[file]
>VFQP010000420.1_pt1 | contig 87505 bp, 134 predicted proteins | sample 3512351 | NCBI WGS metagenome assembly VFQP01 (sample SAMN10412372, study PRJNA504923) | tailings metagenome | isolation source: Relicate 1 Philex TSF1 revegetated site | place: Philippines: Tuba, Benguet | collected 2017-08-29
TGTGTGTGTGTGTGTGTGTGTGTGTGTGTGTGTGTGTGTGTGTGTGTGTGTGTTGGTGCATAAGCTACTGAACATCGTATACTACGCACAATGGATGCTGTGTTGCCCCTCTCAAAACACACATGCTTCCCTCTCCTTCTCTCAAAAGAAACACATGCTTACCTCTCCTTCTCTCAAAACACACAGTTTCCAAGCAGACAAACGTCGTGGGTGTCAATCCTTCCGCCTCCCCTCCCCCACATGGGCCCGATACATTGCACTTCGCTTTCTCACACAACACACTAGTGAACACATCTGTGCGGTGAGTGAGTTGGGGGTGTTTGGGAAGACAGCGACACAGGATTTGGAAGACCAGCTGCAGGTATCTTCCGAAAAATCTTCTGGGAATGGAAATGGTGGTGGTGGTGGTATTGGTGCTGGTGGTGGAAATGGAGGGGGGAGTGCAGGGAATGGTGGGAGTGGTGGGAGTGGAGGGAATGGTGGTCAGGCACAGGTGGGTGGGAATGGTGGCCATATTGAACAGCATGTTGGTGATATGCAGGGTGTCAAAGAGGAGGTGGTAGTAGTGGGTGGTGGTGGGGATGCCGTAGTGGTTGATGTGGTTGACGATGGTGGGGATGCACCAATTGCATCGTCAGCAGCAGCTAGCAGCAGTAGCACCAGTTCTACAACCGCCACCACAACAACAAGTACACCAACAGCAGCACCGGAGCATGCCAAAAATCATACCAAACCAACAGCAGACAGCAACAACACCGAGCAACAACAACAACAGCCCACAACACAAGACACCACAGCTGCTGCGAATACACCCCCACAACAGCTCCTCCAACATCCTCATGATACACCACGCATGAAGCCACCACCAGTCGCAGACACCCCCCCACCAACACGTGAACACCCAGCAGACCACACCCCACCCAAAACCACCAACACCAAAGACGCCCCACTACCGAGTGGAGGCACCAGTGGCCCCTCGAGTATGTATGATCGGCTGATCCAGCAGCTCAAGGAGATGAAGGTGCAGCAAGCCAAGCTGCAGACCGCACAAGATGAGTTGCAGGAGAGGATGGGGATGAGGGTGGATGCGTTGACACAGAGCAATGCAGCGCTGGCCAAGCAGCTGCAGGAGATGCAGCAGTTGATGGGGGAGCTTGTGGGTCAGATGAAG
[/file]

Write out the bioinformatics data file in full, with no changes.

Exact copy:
>VFQP010000420.1_pt1 | contig 87505 bp, 134 predicted proteins | sample 3512351 | NCBI WGS metagenome assembly VFQP01 (sample SAMN10412372, study PRJNA504923) | tailings metagenome | isolation source: Relicate 1 Philex TSF1 revegetated site | place: Philippines: Tuba, Benguet | collected 2017-08-29
TGTGTGTGTGTGTGTGTGTGTGTGTGTGTGTGTGTGTGTGTGTGTGTGTGTGTTGGTGCATAAGCTACTGAACATCGTATACTACGCACAATGGATGCTGTGTTGCCCCTCTCAAAACACACATGCTTCCCTCTCCTTCTCTCAAAAGAAACACATGCTTACCTCTCCTTCTCTCAAAACACACAGTTTCCAAGCAGACAAACGTCGTGGGTGTCAATCCTTCCGCCTCCCCTCCCCCACATGGGCCCGATACATTGCACTTCGCTTTCTCACACAACACACTAGTGAACACATCTGTGCGGTGAGTGAGTTGGGGGTGTTTGGGAAGACAGCGACACAGGATTTGGAAGACCAGCTGCAGGTATCTTCCGAAAAATCTTCTGGGAATGGAAATGGTGGTGGTGGTGGTATTGGTGCTGGTGGTGGAAATGGAGGGGGGAGTGCAGGGAATGGTGGGAGTGGTGGGAGTGGAGGGAATGGTGGTCAGGCACAGGTGGGTGGGAATGGTGGCCATATTGAACAGCATGTTGGTGATATGCAGGGTGTCAAAGAGGAGGTGGTAGTAGTGGGTGGTGGTGGGGATGCCGTAGTGGTTGATGTGGTTGACGATGGTGGGGATGCACCAATTGCATCGTCAGCAGCAGCTAGCAGCAGTAGCACCAGTTCTACAACCGCCACCACAACAACAAGTACACCAACAGCAGCACCGGAGCATGCCAAAAATCATACCAAACCAACAGCAGACAGCAACAACACCGAGCAACAACAACAACAGCCCACAACACAAGACACCACAGCTGCTGCGAATACACCCCCACAACAGCTCCTCCAACATCCTCATGATACACCACGCATGAAGCCACCACCAGTCGCAGACACCCCCCCACCAACACGTGAACACCCAGCAGACCACACCCCACCCAAAACCACCAACACCAAAGACGCCCCACTACCGAGTGGAGGCACCAGTGGCCCCTCGAGTATGTATGATCGGCTGATCCAGCAGCTCAAGGAGATGAAGGTGCAGCAAGCCAAGCTGCAGACCGCACAAGATGAGTTGCAGGAGAGGATGGGGATGAGGGTGGATGCGTTGACACAGAGCAATGCAGCGCTGGCCAAGCAGCTGCAGGAGATGCAGCAGTTGATGGGGGAGCTTGTGGGTCAGATGAAG